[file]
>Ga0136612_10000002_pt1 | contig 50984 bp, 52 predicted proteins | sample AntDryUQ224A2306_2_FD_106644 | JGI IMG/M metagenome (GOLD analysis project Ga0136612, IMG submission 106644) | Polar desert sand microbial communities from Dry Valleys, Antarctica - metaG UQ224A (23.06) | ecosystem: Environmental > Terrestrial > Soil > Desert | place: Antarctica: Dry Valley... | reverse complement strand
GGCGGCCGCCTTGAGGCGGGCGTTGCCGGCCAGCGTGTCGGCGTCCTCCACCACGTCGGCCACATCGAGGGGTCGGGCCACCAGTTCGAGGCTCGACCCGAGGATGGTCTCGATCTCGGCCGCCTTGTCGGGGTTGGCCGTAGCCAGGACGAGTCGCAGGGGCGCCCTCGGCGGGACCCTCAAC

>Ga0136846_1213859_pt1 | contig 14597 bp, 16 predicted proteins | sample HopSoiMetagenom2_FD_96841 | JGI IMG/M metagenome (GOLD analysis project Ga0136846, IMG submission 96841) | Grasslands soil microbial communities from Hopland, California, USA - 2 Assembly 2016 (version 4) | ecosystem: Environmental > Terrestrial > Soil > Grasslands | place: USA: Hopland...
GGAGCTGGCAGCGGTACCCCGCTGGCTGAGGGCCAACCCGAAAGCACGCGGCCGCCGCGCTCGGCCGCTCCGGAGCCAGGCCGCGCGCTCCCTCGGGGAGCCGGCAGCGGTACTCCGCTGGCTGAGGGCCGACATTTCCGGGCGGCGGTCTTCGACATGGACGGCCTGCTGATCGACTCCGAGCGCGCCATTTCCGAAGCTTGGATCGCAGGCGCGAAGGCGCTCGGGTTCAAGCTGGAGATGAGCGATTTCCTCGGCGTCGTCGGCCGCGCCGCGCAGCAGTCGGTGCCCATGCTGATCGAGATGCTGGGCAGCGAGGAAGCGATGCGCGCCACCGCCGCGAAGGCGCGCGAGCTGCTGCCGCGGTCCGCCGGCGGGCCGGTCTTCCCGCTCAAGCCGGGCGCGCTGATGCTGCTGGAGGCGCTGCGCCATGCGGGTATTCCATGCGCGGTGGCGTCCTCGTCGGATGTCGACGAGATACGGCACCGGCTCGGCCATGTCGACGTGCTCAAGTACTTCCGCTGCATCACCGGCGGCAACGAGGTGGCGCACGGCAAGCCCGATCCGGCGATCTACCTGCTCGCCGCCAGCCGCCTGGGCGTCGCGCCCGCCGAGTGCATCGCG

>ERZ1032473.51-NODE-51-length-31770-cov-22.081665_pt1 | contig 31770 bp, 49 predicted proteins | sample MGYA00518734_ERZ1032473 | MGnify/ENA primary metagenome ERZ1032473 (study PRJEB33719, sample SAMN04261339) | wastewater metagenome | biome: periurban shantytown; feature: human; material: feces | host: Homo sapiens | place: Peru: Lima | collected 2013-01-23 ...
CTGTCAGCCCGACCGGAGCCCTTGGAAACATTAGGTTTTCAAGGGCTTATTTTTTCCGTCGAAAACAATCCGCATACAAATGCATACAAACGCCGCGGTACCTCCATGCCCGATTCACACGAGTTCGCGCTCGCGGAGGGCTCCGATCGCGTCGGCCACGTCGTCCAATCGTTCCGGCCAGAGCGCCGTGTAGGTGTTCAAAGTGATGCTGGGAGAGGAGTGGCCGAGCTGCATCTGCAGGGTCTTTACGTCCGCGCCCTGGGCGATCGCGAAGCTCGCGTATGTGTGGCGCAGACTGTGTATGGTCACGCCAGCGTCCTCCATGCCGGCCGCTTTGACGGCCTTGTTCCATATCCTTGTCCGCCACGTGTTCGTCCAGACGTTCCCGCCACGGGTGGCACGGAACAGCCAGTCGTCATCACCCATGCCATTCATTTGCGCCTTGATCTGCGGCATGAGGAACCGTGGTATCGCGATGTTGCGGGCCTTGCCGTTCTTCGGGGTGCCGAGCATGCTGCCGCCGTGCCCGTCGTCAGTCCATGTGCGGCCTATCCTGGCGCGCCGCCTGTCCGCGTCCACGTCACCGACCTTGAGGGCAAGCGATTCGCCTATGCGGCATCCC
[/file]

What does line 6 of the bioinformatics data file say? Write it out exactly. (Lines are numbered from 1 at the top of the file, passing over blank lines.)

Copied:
CTGTCAGCCCGACCGGAGCCCTTGGAAACATTAGGTTTTCAAGGGCTTATTTTTTCCGTCGAAAACAATCCGCATACAAATGCATACAAACGCCGCGGTACCTCCATGCCCGATTCACACGAGTTCGCGCTCGCGGAGGGCTCCGATCGCGTCGGCCACGTCGTCCAATCGTTCCGGCCAGAGCGCCGTGTAGGTGTTCAAAGTGATGCTGGGAGAGGAGTGGCCGAGCTGCATCTGCAGGGTCTTTACGTCCGCGCCCTGGGCGATCGCGAAGCTCGCGTATGTGTGGCGCAGACTGTGTATGGTCACGCCAGCGTCCTCCATGCCGGCCGCTTTGACGGCCTTGTTCCATATCCTTGTCCGCCACGTGTTCGTCCAGACGTTCCCGCCACGGGTGGCACGGAACAGCCAGTCGTCATCACCCATGCCATTCATTTGCGCCTTGATCTGCGGCATGAGGAACCGTGGTATCGCGATGTTGCGGGCCTTGCCGTTCTTCGGGGTGCCGAGCATGCTGCCGCCGTGCCCGTCGTCAGTCCATGTGCGGCCTATCCTGGCGCGCCGCCTGTCCGCGTCCACGTCACCGACCTTGAGGGCAAGCGATTCGCCTATGCGGCATCCC